February 28, 1991 |
Residents of the Mount Pleasant section of Tredyffrin have mixed feelings about the township's proposal to transform a 2.3-acre vacant lot behind the First Baptist Church on Upper Gulph Road into a public park. The township's Park Commission has proposed putting in a tot lot, basketball courts and picnic facilities but must first get the approval of the Mount Pleasant community, as the property is deeded to its citizens. Some in the community insist this is just the latest effort by the township to seize the property.
August 4, 1988 |
Surrounded by a thicket of brick rowhouses and clapboard twins, peeling paint and crumpled sidewalks, a giant lot in East Frankford has lain vacant for more than two years now. The block-long site, where a dental plate factory once stood, is accessible from three sides. It could be a perfect dumping ground, a magnet for unwanted trash in this, what has been called one of America's dirtiest cities. Yet, against great odds, it remains litter-free. Aside from a few weeds that have grown through the brick foundation and a couple of wadded sheets of paper skipping across the surface like tumbleweed, the place looked one day this week as if it had just been vacuumed.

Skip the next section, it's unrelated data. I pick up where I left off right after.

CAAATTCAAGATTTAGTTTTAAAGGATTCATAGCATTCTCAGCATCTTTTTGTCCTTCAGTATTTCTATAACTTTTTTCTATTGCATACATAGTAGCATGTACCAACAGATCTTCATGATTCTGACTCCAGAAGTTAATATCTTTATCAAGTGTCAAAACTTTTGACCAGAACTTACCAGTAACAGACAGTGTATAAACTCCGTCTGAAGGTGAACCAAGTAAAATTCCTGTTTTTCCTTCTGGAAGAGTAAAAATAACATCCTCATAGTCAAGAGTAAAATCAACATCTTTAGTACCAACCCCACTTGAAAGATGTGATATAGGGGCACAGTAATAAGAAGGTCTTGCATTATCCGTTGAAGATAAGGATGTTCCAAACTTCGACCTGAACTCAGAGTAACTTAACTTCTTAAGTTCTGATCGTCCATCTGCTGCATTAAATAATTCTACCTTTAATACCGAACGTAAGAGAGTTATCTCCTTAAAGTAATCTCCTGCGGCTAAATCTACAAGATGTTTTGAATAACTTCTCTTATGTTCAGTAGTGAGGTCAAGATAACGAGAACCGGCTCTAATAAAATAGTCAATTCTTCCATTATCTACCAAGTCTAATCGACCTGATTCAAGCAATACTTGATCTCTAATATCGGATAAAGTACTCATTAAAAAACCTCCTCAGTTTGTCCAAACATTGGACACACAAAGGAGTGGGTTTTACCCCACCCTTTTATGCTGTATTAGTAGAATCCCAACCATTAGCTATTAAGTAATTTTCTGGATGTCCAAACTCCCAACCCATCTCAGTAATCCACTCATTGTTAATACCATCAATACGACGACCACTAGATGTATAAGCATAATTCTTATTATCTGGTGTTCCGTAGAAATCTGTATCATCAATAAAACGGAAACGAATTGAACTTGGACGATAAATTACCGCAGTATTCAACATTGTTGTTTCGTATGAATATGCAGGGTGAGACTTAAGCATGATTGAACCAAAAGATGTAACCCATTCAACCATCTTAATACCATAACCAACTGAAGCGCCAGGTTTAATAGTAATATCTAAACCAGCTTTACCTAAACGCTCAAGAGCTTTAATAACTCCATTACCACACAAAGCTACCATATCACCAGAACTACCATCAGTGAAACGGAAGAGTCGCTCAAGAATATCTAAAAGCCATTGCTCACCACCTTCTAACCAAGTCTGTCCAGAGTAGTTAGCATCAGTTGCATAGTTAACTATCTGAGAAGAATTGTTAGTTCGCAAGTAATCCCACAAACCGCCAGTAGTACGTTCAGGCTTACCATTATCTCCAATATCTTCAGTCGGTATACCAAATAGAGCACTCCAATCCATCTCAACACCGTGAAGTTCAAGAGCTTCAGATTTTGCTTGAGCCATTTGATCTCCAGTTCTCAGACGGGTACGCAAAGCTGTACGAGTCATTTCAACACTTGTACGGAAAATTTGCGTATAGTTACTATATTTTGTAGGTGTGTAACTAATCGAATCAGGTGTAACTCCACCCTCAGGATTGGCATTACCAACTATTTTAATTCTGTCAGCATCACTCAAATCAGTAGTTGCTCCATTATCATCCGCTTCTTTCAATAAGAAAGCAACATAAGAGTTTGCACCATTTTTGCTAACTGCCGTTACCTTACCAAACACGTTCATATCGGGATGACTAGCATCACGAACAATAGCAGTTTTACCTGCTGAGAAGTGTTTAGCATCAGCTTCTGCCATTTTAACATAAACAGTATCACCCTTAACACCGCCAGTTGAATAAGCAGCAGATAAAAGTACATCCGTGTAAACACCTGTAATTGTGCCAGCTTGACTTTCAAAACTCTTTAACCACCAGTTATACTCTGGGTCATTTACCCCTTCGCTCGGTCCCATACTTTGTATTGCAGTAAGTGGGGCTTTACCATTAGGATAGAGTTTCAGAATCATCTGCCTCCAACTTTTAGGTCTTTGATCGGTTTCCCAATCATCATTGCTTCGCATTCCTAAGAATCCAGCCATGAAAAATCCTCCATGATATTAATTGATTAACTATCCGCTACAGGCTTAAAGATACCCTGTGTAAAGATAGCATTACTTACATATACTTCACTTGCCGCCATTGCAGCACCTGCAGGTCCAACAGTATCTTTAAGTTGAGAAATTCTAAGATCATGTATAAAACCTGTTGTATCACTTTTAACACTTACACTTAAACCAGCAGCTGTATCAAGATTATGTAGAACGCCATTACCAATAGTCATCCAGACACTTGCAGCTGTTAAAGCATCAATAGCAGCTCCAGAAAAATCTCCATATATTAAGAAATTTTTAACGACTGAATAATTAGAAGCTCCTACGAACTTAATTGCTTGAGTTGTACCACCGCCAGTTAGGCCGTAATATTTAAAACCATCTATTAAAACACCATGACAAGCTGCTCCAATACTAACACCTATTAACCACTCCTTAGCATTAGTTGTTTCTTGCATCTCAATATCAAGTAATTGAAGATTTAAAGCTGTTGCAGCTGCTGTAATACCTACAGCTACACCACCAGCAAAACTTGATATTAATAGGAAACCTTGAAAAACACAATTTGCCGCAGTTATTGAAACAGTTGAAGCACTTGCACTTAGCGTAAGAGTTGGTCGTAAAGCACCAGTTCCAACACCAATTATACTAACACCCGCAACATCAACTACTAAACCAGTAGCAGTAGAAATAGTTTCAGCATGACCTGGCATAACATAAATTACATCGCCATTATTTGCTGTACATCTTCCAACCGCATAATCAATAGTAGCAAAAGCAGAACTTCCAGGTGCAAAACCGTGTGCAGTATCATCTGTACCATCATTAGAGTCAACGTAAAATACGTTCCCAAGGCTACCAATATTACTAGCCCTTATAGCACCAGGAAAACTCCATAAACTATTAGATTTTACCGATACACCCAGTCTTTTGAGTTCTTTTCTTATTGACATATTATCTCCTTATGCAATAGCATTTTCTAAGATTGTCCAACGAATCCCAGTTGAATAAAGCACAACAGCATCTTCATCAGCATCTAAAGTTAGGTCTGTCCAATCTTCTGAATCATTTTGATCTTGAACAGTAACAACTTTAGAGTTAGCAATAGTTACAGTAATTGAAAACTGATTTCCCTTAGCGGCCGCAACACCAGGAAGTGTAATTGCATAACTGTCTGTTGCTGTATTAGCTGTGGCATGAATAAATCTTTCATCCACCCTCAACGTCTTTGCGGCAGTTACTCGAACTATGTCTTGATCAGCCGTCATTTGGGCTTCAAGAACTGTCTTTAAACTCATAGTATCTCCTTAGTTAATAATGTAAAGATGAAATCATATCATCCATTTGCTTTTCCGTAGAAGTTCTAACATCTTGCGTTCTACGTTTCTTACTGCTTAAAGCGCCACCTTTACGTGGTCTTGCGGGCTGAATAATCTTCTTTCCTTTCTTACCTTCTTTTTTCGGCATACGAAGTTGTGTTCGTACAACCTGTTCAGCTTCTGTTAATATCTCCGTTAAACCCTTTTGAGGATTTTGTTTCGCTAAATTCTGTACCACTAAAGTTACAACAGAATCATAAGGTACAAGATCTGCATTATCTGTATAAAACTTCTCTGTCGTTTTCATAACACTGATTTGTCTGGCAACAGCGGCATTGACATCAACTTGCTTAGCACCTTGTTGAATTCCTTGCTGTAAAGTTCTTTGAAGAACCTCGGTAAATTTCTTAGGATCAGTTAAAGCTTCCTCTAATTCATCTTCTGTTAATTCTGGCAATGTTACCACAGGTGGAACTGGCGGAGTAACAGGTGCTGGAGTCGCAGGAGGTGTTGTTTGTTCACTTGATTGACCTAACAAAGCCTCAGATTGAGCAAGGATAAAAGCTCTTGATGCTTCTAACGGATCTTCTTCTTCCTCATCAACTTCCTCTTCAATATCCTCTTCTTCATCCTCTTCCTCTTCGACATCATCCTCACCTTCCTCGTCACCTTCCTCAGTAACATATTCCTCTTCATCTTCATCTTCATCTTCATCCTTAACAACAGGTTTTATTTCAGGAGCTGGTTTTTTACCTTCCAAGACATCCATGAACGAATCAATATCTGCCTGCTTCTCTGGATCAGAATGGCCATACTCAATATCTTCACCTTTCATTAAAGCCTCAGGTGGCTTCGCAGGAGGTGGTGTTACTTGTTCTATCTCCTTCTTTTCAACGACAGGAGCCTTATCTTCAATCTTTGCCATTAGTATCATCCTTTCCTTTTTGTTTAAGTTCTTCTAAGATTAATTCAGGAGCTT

July 22, 1989 |
A lime-green couch with its jaundiced belly of foam oozing through rust- caked springs. Strewn glass and potato-chip bags. Weed-trees and worn tires. In addition, more than 200 containers filled with trash also were collected from just one vacant lot in the 2300 block of North 10th Street by 10 youths equipped with gloves, goggles and protective helmets. The bags and bulk items were then stuffed into a city trash truck. The city has thousands of lots like this one - about 15,000, in fact - according to the Department of Licenses and Inspections.
June 5, 1988 |
Woodlynne Councilman Mike Sangarlo wore a baseball cap that read: "This is my lay-around-do-nothing cap. " But laziness was hardly the reason for his visit to an overgrown lot in the 700 block of Woodlynne Avenue on a recent Saturday. "We're out here because we care about our community," he said. Sangarlo was among a group of township officials and concerned citizens who, after several months of planning, spent the better part of May 28 cleaning a plot of land on Woodlynne Avenue, at the border between Woodlynne and Collingswood.
January 29, 2007 |
Empty lots are fast dwindling from the American landscape. There were several where I was growing up in Cape May. They were wonderful places because we could infuse them with our imaginations. They were the stuff of our tall tales. The last empty space in Collingswood has been inundated with heavy construction equipment, and I don't have the heart to tell my sons, 5-year-old Kameron and 3-year-old Josh. At the end of our block, where Bryant Avenue hits Haddon Avenue, an office building is going up. I have been trying to divert my sons' attention whenever we walk by it. The lot had been the domicile of one of my sons' favorite yarns.